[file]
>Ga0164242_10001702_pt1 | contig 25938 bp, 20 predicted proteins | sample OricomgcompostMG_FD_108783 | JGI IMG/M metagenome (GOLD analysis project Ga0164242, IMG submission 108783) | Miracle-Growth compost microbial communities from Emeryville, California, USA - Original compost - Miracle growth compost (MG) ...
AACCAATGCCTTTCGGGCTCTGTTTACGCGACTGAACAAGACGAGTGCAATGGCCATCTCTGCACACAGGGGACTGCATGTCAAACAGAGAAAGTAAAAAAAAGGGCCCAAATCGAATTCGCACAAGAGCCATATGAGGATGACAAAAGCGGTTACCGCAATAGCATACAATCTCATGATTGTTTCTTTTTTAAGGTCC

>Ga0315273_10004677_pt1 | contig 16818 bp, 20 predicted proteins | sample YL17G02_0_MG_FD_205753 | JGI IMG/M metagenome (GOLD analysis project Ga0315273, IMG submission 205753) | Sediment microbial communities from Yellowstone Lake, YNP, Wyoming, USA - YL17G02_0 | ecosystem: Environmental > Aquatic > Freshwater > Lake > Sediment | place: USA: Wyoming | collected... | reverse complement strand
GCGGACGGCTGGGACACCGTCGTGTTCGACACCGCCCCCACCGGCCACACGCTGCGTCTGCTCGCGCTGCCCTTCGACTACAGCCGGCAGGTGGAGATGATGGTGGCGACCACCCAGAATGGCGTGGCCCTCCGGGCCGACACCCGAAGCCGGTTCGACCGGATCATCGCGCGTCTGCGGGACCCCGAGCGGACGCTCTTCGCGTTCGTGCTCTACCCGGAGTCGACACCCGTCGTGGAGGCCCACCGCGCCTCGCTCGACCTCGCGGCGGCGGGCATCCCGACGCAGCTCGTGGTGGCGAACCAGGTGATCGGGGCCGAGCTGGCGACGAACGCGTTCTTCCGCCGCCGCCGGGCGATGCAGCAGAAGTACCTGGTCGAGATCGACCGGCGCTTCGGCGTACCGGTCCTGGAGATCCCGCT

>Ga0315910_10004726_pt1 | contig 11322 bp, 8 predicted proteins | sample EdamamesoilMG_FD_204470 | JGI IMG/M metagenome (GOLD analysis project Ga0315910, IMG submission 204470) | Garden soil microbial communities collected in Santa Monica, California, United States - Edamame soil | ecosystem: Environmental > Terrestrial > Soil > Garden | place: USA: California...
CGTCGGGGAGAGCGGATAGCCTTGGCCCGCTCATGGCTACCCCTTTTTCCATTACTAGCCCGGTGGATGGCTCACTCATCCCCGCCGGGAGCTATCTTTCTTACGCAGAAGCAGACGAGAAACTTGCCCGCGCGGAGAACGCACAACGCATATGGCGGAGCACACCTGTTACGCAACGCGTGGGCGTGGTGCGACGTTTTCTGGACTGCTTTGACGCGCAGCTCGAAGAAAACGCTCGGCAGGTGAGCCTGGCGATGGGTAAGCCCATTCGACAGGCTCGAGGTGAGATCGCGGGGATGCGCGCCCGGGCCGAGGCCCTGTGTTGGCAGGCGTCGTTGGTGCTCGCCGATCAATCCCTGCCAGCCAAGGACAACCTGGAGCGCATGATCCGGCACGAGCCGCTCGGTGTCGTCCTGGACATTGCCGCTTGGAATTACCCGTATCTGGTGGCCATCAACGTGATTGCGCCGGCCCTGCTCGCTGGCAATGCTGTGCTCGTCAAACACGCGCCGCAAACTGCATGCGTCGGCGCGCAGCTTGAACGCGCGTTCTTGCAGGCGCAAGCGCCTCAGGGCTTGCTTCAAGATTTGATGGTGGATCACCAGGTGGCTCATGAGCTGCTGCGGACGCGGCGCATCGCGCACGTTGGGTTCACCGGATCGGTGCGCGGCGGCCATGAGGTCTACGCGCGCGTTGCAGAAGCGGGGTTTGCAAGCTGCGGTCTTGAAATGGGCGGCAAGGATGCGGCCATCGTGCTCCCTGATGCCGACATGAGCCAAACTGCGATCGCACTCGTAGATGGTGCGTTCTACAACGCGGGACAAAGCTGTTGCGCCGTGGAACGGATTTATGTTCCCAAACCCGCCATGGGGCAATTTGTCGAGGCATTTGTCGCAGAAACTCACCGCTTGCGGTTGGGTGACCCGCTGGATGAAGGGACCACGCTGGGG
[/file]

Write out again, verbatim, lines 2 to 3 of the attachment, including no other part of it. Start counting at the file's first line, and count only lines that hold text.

AACCAATGCCTTTCGGGCTCTGTTTACGCGACTGAACAAGACGAGTGCAATGGCCATCTCTGCACACAGGGGACTGCATGTCAAACAGAGAAAGTAAAAAAAAGGGCCCAAATCGAATTCGCACAAGAGCCATATGAGGATGACAAAAGCGGTTACCGCAATAGCATACAATCTCATGATTGTTTCTTTTTTAAGGTCC

>Ga0315273_10004677_pt1 | contig 16818 bp, 20 predicted proteins | sample YL17G02_0_MG_FD_205753 | JGI IMG/M metagenome (GOLD analysis project Ga0315273, IMG submission 205753) | Sediment microbial communities from Yellowstone Lake, YNP, Wyoming, USA - YL17G02_0 | ecosystem: Environmental > Aquatic > Freshwater > Lake > Sediment | place: USA: Wyoming | collected... | reverse complement strand